Leah & Lorena's journey started in 2015 in Italy. We were assigned as roommates at St. John's University's Rome campus as we began our Global Development & Social Justice graduate program. Since then, based in Boise, Idaho and L.A. respectively, we've managed to bond over travels on three continents and a deep connection through the work of fighting global inequality. We did not come from a formal background in energy and tech, but through experiences in the global development field, we have each come to understand how control and distribution of literal power (i.e. electricity services) correlates with many other forms of power (financial, political, social, etc.). In communities where access to modern power is a given, it is easy to undervalue how much basic energy inputs contribute to health and prosperity. We no longer take power for granted and strive to empower others with energy they can use to thrive.
With support from an incredible network of friends, family, colleagues, our educational institutions, and our partner Empowered Solar, we have come to a place where we can advocate and organize for energy for all!
Can you imagine what life would be like without energy?
For those who have access to enough affordable, appropriate energy services, it is easy to take electricity for granted.
Nearly half the world lives off the grid without access to modern services for lighting, cooking, refrigeration, education, communication, leisure, and more.
Energy poverty is a solvable problem.
HOW DO WE SOLVE IT?
Clean energy technologies exist. Consumer demand is there. We focus on the disconnect between users and life-changing technologies.
Wempo Energy is a social enterprise with the will and the know-how to solve it. We use a women-centered social enterprise approach to connect primarily off-grid consumers with appropriate, affordable energy technologies such as solar lamps, home energy systems, and clean cooking. Our local collaborators and entrepreneurs act as the conduit between rural female markets and the tech industry, promoting benefits of clean energy in their communities and curating a more accessible marketplace.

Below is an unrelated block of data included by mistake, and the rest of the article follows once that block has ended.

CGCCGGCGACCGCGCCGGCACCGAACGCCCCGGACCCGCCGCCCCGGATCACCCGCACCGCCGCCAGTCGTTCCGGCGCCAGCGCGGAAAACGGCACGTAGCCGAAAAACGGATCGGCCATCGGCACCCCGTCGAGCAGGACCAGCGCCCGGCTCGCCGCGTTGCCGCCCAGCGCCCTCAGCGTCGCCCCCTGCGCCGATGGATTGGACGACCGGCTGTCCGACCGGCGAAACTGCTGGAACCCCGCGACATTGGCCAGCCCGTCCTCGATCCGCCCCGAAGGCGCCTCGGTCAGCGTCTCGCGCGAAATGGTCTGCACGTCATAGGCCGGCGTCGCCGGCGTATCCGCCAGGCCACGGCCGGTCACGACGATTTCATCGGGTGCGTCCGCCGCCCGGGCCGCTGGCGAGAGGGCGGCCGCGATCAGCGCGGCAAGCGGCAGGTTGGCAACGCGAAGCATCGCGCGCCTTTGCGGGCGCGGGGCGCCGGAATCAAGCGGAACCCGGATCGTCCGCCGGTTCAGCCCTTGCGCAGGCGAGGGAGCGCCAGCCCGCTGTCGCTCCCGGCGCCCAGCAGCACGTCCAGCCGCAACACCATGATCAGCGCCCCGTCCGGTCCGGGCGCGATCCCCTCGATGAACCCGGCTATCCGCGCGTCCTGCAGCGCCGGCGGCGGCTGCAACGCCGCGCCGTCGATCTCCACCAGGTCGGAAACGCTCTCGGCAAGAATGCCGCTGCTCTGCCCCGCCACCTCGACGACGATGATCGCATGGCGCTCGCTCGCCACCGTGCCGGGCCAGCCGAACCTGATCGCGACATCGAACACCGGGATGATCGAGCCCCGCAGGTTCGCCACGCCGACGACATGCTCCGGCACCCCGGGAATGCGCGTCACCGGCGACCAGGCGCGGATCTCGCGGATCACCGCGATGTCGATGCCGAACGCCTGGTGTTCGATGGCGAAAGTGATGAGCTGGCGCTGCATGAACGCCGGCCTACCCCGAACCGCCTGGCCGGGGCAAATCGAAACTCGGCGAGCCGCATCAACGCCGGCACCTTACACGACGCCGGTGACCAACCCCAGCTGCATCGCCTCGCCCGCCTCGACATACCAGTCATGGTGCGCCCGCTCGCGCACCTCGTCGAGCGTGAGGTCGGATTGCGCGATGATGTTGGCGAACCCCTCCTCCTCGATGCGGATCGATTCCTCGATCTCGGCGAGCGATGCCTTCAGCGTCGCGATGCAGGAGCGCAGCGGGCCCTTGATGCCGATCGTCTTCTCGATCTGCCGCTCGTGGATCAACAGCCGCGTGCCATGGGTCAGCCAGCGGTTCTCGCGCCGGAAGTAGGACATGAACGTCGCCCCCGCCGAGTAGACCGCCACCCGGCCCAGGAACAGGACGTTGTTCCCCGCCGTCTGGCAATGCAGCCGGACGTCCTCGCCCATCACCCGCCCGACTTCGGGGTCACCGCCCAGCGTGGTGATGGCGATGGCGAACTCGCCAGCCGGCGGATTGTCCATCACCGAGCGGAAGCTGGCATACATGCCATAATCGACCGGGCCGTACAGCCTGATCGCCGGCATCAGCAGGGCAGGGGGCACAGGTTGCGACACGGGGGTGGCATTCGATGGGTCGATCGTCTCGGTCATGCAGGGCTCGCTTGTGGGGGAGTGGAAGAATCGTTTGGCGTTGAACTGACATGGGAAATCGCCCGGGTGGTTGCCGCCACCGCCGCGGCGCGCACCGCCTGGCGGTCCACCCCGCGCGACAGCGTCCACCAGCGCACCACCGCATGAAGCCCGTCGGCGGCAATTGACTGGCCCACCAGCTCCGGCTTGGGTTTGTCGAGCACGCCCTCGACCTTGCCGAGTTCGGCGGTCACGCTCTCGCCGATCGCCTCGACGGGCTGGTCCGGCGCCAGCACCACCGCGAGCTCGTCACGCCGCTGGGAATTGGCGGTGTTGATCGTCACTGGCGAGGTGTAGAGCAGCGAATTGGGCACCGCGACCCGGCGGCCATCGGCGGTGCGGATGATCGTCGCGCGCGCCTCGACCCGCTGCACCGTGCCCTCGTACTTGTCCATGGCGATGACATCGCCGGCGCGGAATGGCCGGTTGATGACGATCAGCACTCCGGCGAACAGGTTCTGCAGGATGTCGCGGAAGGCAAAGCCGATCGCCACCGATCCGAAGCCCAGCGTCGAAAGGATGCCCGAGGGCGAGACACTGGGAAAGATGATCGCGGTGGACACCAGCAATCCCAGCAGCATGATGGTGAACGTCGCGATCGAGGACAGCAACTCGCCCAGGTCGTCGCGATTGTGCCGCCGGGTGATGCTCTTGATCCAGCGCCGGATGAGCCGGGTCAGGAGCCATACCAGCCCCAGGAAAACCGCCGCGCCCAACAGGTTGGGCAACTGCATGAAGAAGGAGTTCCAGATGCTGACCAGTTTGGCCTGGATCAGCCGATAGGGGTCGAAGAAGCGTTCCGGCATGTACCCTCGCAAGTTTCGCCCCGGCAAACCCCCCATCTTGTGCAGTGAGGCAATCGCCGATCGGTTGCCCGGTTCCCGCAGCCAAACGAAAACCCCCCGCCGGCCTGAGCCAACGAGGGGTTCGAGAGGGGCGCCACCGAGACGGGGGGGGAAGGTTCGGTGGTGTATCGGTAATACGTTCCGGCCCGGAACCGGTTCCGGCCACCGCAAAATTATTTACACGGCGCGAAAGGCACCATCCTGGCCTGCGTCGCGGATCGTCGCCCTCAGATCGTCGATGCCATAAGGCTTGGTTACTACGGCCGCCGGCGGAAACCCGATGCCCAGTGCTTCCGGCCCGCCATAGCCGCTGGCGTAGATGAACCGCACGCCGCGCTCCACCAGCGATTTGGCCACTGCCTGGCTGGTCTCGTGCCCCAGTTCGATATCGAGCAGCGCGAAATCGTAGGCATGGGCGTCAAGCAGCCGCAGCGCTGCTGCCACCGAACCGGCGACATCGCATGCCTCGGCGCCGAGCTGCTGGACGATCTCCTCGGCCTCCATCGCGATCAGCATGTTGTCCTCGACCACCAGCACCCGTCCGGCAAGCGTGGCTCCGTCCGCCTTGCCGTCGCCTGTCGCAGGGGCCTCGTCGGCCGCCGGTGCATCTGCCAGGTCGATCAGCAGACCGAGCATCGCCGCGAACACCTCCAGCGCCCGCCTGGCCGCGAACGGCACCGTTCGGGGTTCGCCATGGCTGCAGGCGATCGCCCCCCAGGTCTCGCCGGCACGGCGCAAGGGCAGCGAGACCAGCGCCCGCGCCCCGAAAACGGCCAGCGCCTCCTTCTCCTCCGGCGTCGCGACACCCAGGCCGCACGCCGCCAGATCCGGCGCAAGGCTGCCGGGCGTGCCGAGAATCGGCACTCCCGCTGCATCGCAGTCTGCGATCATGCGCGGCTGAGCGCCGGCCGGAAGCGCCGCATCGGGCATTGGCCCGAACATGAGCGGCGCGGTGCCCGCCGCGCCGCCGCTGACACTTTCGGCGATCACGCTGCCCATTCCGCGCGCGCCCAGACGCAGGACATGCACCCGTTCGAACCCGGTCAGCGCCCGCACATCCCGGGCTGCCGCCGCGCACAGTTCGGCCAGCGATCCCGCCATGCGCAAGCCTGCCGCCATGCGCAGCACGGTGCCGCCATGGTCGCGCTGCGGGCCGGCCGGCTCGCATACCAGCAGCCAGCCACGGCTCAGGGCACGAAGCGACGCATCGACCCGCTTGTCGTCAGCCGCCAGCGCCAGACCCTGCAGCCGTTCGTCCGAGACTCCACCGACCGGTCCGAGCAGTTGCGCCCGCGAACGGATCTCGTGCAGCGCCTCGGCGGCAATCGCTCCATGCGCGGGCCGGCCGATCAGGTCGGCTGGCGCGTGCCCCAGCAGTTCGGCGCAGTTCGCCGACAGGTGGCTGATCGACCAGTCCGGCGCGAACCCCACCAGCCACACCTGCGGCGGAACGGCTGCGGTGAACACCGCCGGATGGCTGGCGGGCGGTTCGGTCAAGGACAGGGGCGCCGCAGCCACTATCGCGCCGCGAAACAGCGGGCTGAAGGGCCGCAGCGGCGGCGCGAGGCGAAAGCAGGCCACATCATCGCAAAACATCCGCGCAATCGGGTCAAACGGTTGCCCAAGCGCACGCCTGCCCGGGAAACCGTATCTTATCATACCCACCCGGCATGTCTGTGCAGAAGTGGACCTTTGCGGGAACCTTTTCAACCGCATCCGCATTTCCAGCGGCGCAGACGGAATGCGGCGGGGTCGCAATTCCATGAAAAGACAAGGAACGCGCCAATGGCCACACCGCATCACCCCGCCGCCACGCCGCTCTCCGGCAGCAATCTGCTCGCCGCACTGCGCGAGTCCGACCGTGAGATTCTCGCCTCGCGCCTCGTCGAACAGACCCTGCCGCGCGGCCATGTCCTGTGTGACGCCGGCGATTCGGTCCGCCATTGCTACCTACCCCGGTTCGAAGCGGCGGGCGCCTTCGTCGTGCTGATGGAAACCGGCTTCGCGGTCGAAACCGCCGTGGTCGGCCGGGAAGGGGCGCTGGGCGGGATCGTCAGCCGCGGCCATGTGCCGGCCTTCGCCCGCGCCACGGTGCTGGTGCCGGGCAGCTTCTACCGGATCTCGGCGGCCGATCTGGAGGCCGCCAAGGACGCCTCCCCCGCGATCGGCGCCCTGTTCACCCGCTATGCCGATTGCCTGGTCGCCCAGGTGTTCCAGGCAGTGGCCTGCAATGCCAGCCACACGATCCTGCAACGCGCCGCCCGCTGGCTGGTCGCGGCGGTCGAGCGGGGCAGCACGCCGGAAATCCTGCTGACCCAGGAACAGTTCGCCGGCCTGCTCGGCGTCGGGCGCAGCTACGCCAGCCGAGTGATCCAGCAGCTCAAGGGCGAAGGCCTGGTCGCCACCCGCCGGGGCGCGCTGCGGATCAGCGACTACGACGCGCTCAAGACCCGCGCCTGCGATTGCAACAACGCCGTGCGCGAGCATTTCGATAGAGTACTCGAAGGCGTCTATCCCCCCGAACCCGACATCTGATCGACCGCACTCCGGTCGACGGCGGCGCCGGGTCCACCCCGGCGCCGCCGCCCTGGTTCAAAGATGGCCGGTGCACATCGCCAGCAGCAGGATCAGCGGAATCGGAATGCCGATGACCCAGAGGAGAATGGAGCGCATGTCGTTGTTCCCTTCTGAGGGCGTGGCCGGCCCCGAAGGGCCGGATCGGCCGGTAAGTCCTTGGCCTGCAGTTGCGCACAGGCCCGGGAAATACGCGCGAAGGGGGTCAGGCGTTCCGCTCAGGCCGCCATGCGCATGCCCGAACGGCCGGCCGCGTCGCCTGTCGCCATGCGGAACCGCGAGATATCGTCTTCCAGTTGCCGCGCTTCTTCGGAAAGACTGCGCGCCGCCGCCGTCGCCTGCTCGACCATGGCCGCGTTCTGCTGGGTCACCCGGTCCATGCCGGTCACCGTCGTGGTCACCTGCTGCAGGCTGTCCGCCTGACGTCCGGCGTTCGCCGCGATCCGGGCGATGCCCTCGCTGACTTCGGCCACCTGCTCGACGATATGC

an equitable and environmentally-just world where everyone has access to enough affordable and appropriate energy to thrive.
to supply the energy demand of end-users—with attention to female end-users—in unelectrified or under-electrified communities in the most efficient, ethical, and equitable way.
to leverage women-centered social enterprise to connect off-grid communities with clean energy that powers their pathway to sustainable wellbeing.
In mid-January, Leah conducted a survey trip to Guatemala and learned a great deal about who is working in this space, what is already working, and where there is room for improved services to off-grid areas. Now we're reaching out to fund our competition bid in Atlanta and a spring follow-up trip, in which we will take the collaborations that we started in January to the next level. We'll go deeper into understanding where and why the energy value chain fails to reach rural communities and how we can build link to extend that chain. Next steps are to get Lorena and Leah back in the field to begin set up for the women-centered pilot program.
Our first crowdfunding campaign successfully raised enough to cover the cost for Lorena and Leah to travel to compete in the IEEE Empower a Billion Lives competition, an event organized to promote innovative solutions to energy poverty. The competition has been an incredible learning opportunity as this social enterprise grows.
The next step are to return to Guatemala for further market research and collaboration development on the ground.
JOIN US BY INVESTING IN SOLUTIONS FOR ENERGY ACCESS!
FINANCIAL CONTRIBUTIONS SUPPORT OUR UPCOMING WORK IN GUATEMALA
Partnership building & target community research
$1800 = airfare for two teammates to Guatemala (including purchase of carbon offset for impact of air travel)
$400 = lodging for one week
$300 = total per diem for two teammates in the field over six (6) days
$150 = transportation in-country
$150 = miscellaneous expenses (international fees for: phone service, banking, currency exchange, etc.)